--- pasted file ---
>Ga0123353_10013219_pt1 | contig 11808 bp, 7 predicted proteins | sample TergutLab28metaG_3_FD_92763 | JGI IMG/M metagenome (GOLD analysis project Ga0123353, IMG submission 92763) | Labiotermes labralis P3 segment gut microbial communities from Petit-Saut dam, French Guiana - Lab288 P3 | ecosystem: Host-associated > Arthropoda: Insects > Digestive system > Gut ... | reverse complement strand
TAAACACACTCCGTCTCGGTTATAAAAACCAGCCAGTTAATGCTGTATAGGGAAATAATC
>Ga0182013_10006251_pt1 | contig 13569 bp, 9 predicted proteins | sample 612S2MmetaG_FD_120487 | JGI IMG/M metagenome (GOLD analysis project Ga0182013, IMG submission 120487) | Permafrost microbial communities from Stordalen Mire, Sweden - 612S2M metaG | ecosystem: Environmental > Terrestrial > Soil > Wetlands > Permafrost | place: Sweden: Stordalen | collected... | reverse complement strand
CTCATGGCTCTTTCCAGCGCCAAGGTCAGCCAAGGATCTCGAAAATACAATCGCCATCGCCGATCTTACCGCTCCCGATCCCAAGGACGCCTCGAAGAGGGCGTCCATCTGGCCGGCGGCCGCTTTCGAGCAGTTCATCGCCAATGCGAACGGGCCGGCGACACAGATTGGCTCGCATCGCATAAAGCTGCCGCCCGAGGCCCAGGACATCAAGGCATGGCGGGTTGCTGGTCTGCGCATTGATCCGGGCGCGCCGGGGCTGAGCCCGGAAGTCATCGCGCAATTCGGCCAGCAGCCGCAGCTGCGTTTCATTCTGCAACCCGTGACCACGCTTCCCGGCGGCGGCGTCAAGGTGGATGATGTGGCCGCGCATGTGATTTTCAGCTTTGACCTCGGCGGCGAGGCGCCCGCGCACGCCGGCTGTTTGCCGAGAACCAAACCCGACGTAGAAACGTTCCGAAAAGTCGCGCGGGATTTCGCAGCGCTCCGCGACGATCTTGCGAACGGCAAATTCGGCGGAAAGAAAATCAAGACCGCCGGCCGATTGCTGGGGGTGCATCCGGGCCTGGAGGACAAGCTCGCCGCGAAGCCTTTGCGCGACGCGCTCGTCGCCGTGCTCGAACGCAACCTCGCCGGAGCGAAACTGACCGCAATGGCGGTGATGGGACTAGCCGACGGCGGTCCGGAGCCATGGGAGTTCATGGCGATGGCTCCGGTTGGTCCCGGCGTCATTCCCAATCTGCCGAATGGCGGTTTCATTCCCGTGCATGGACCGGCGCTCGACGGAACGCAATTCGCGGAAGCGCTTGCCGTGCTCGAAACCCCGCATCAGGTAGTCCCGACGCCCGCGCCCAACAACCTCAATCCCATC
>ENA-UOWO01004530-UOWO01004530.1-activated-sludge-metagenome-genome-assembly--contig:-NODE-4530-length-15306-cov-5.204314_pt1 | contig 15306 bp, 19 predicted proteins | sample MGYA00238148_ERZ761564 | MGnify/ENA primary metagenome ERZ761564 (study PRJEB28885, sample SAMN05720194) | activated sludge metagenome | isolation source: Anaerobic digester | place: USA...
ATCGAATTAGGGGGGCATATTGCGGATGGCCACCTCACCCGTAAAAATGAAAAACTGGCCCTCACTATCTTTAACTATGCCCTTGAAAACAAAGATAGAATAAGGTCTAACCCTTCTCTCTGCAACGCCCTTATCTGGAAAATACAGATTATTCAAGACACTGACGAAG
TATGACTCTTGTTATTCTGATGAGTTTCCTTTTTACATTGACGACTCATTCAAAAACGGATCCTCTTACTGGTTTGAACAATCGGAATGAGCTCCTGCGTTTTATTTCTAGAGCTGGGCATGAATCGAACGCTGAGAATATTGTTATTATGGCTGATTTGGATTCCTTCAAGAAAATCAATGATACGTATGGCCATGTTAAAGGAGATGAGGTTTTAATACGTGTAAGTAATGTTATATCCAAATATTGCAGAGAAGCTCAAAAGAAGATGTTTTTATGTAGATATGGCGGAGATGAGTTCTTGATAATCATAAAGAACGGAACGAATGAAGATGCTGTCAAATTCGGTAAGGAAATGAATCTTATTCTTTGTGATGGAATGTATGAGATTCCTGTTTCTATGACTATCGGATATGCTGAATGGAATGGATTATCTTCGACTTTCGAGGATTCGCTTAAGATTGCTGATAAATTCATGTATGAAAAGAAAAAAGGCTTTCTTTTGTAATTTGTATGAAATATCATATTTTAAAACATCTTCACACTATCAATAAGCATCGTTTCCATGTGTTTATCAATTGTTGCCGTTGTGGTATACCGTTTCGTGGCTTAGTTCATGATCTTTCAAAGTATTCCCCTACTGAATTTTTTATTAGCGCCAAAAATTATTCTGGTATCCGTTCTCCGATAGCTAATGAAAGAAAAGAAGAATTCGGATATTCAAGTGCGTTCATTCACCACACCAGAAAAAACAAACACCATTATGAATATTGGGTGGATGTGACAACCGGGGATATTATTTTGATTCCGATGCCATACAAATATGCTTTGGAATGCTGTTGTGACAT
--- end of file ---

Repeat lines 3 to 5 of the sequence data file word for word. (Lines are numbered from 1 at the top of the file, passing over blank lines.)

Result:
>Ga0182013_10006251_pt1 | contig 13569 bp, 9 predicted proteins | sample 612S2MmetaG_FD_120487 | JGI IMG/M metagenome (GOLD analysis project Ga0182013, IMG submission 120487) | Permafrost microbial communities from Stordalen Mire, Sweden - 612S2M metaG | ecosystem: Environmental > Terrestrial > Soil > Wetlands > Permafrost | place: Sweden: Stordalen | collected... | reverse complement strand
CTCATGGCTCTTTCCAGCGCCAAGGTCAGCCAAGGATCTCGAAAATACAATCGCCATCGCCGATCTTACCGCTCCCGATCCCAAGGACGCCTCGAAGAGGGCGTCCATCTGGCCGGCGGCCGCTTTCGAGCAGTTCATCGCCAATGCGAACGGGCCGGCGACACAGATTGGCTCGCATCGCATAAAGCTGCCGCCCGAGGCCCAGGACATCAAGGCATGGCGGGTTGCTGGTCTGCGCATTGATCCGGGCGCGCCGGGGCTGAGCCCGGAAGTCATCGCGCAATTCGGCCAGCAGCCGCAGCTGCGTTTCATTCTGCAACCCGTGACCACGCTTCCCGGCGGCGGCGTCAAGGTGGATGATGTGGCCGCGCATGTGATTTTCAGCTTTGACCTCGGCGGCGAGGCGCCCGCGCACGCCGGCTGTTTGCCGAGAACCAAACCCGACGTAGAAACGTTCCGAAAAGTCGCGCGGGATTTCGCAGCGCTCCGCGACGATCTTGCGAACGGCAAATTCGGCGGAAAGAAAATCAAGACCGCCGGCCGATTGCTGGGGGTGCATCCGGGCCTGGAGGACAAGCTCGCCGCGAAGCCTTTGCGCGACGCGCTCGTCGCCGTGCTCGAACGCAACCTCGCCGGAGCGAAACTGACCGCAATGGCGGTGATGGGACTAGCCGACGGCGGTCCGGAGCCATGGGAGTTCATGGCGATGGCTCCGGTTGGTCCCGGCGTCATTCCCAATCTGCCGAATGGCGGTTTCATTCCCGTGCATGGACCGGCGCTCGACGGAACGCAATTCGCGGAAGCGCTTGCCGTGCTCGAAACCCCGCATCAGGTAGTCCCGACGCCCGCGCCCAACAACCTCAATCCCATC
>ENA-UOWO01004530-UOWO01004530.1-activated-sludge-metagenome-genome-assembly--contig:-NODE-4530-length-15306-cov-5.204314_pt1 | contig 15306 bp, 19 predicted proteins | sample MGYA00238148_ERZ761564 | MGnify/ENA primary metagenome ERZ761564 (study PRJEB28885, sample SAMN05720194) | activated sludge metagenome | isolation source: Anaerobic digester | place: USA...